Both of the references you list from OED are listed on Google Books. So perhaps Google Books is a good source for information on word usage (although I would still want to check OED).

  3. FWIW, the earliest Mormon use I can find is in a Times and Seasons article, Funeral of Caroline Smith (Times and Seasons, v6, #10, p319, June 1, 1845):

    We believe that spirit is as much a substance as the earth on which we move, yet it is of a more refined substance and nature;–so refined that mortal eyes cannot behold; but when our sight becomes celestialized and strengthened, then can we behold spirit as distinctly as we can now behold one another.–

    Caroline Smith was the wife of William Smith of the Quorum of the Twelve (he left the Church soon after this). The quotation comes from the report of Elder Orson Pratt’s funeral address.

  4. I have found that Google books brings up too much sometimes, but for something like this, it’s a great resource. Now I’m trying to think of other words we could look up.

  5. You could look at the list of terms on Mormon Terms. Not all of them are all that interesting, but I’ll be more than a few will be.

    How about “Ancient of Days” or “Blood Atonement” or “Center Place of Zion”?

  6. Actually, William, I came across one just a couple days ago during a writing session. Not so much a new word as a Mormon-specific definition: “translated” (as in “translated beings.”

    I don’t think we use “translated” quite the way that others do.

    I’d be glad to be wrong in this case; I need to use it in this context but am worried a Gentile (yeesh! Another Mormon-specific defiination) reader might not get the term.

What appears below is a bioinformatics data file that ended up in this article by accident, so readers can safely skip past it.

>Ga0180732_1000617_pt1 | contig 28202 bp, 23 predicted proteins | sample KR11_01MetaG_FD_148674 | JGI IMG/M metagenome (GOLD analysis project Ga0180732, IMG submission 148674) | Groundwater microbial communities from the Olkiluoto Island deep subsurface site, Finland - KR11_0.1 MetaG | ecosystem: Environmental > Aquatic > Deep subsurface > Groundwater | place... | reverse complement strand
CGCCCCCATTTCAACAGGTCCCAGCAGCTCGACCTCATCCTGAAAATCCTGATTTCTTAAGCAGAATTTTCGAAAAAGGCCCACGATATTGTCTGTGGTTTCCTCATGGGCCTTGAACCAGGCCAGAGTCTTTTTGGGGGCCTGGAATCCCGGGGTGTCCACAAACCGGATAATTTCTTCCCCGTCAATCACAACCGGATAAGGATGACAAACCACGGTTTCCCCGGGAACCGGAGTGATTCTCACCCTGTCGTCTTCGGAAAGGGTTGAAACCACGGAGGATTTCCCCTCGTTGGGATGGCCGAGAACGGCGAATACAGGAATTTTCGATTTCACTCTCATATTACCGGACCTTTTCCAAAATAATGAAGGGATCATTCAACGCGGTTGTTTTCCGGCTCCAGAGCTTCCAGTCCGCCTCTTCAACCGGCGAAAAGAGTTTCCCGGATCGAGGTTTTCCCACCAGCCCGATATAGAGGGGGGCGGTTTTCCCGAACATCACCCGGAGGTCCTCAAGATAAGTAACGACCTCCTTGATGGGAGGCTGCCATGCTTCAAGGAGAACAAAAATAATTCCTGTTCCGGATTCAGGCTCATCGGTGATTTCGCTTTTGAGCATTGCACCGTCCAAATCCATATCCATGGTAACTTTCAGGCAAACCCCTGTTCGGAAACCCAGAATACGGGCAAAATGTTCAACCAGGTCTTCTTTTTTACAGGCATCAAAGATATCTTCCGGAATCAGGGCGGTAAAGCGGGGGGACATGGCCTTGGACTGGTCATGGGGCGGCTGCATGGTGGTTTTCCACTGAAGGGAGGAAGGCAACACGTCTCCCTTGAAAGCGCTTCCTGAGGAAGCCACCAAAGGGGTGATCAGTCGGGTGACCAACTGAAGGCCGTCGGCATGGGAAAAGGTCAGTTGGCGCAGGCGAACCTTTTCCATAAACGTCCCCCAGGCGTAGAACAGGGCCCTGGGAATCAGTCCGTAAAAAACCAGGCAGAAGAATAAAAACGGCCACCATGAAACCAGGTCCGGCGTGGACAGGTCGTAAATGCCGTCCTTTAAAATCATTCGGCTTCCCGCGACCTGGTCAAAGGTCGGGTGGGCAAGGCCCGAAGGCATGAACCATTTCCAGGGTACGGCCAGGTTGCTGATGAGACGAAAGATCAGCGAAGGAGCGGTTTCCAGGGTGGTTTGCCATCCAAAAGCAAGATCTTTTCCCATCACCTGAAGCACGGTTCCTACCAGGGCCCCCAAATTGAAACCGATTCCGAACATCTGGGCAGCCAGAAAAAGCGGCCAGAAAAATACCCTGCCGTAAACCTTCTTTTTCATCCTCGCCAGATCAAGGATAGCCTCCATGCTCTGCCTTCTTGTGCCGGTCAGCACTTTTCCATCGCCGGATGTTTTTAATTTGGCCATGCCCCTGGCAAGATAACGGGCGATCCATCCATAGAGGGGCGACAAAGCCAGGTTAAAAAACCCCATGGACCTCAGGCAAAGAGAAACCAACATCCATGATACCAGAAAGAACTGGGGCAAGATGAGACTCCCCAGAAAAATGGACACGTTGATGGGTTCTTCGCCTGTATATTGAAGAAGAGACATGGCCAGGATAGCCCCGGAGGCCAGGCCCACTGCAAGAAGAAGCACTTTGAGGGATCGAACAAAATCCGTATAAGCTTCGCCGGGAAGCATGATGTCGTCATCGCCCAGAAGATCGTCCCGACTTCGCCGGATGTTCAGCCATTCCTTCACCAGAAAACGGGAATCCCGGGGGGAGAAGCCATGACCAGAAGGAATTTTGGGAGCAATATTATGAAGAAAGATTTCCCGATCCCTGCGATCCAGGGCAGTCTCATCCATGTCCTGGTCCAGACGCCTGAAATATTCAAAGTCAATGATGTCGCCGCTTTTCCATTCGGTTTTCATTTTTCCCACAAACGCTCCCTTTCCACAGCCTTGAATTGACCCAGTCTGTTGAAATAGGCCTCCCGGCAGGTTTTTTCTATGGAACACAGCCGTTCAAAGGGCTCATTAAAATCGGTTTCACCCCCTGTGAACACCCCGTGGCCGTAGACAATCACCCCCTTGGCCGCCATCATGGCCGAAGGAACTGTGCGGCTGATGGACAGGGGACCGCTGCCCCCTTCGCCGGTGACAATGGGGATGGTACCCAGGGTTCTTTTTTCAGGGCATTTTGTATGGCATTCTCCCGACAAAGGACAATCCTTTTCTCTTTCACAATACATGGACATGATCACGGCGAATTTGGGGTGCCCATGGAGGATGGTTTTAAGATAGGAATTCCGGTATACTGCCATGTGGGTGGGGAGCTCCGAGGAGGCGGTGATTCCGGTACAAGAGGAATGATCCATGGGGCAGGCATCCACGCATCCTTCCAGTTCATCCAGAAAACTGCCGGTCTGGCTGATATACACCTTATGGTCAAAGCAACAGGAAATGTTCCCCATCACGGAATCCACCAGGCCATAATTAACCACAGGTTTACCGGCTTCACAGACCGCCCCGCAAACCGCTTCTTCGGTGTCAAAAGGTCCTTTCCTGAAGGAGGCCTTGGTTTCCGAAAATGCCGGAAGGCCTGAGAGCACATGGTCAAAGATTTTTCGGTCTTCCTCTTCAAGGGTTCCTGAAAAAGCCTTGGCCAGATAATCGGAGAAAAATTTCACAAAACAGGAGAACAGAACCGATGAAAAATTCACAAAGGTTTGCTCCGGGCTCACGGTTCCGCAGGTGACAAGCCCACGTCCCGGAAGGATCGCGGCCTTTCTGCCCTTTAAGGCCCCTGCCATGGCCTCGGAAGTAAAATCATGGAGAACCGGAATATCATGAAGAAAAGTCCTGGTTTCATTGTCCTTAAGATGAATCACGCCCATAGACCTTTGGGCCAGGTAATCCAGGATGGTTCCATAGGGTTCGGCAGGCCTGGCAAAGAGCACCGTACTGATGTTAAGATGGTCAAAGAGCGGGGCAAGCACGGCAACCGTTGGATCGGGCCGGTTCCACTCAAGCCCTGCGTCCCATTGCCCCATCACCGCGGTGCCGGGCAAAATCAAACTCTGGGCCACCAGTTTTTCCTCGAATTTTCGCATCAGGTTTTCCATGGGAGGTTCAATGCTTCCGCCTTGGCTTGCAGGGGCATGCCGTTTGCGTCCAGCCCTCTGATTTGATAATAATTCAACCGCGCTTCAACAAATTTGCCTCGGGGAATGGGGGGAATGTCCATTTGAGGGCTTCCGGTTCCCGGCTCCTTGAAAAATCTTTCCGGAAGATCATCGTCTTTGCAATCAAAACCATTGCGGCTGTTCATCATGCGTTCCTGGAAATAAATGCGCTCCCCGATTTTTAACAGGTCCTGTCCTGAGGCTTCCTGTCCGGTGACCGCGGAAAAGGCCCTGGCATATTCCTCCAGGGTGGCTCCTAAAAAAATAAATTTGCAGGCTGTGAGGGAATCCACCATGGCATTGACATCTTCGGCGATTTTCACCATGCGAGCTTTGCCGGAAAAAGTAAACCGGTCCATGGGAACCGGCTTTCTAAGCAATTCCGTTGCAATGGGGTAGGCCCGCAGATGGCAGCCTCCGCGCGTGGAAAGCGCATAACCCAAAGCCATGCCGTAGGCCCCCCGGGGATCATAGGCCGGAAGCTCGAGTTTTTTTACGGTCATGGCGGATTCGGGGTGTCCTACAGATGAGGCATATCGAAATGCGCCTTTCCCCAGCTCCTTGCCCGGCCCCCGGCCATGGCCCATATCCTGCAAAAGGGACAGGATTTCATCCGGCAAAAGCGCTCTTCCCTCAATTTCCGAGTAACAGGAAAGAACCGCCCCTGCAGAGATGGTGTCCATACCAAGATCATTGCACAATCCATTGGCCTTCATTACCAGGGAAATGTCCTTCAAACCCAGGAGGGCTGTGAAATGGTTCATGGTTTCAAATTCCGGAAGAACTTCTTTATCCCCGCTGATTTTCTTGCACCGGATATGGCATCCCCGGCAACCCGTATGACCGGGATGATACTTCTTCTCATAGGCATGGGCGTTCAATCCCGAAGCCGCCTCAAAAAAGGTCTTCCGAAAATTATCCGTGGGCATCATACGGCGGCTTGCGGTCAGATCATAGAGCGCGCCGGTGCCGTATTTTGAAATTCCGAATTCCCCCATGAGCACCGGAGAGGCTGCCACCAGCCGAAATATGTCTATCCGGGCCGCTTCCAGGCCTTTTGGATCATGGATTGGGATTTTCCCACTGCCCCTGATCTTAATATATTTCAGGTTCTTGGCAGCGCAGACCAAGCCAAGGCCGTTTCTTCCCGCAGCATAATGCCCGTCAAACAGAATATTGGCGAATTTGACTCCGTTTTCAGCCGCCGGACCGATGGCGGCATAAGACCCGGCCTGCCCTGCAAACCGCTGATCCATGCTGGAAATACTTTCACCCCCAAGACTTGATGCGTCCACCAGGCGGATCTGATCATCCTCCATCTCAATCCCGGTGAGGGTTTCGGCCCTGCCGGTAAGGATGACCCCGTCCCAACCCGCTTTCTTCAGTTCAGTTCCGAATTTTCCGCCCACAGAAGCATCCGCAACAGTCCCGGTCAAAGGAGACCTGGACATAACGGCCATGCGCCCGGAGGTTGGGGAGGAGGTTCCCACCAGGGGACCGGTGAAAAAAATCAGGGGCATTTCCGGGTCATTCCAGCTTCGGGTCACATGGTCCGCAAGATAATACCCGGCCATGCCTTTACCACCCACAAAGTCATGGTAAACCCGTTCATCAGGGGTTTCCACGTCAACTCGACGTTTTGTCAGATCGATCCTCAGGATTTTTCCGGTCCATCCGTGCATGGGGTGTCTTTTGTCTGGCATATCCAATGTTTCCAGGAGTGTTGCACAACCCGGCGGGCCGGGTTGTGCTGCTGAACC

7. Here’s one that’s very Mormon heavy: telestial (715 results).

    Translated is unique but not search friendly — at least not until contextual search is more powerful. Translate being brings up a workable number of hits, however.

  8. Thanks, Katherine!

    Using Davies’s OED corpus, this was the sixth hit:

    1387 A.D.
    Higden (Rolls) II. 213 And so schulde ðe body.. be translated and chaunged in ðe blisse of heuene wið oute deienge and deeð.

    Even by Tennessee windage standards, my Middle English is weak at best, but this looks like the right context. If anyone could provide a translation better than my guestimate — “And so should the body be translated and changed in the bliss of heaven without dying and death”??? — I’d appreciate it.

  9. On an episode of Bones–that takes place at a funeral home–Agent Booth decides that talking openly about the investigation would be rude. So instead of saying the victim was “murdered,” they will say he was “translated.”

    Angela Montenegro: Hey, you stole the body?
    Agent Booth: No. No. No. No. We didn’t steal it, you see? We borrowed it. Okay? Cam and Bones think it was translated.
    Angela Montenegro: Uh, what?
    Agent Booth: Translated. It’s code for murder. That’s how we’re saying it today. Translated.

    They keep this gag going for the whole show. It’s so funny from a Mormon perspective I have to believe a Mormon dreamed it up.

  10. On a more lighthearted note: Has anyone but me encountered “twinkled” (as in, “changed in the twinkling of an eye”)? It may be a coinage of my mother’s…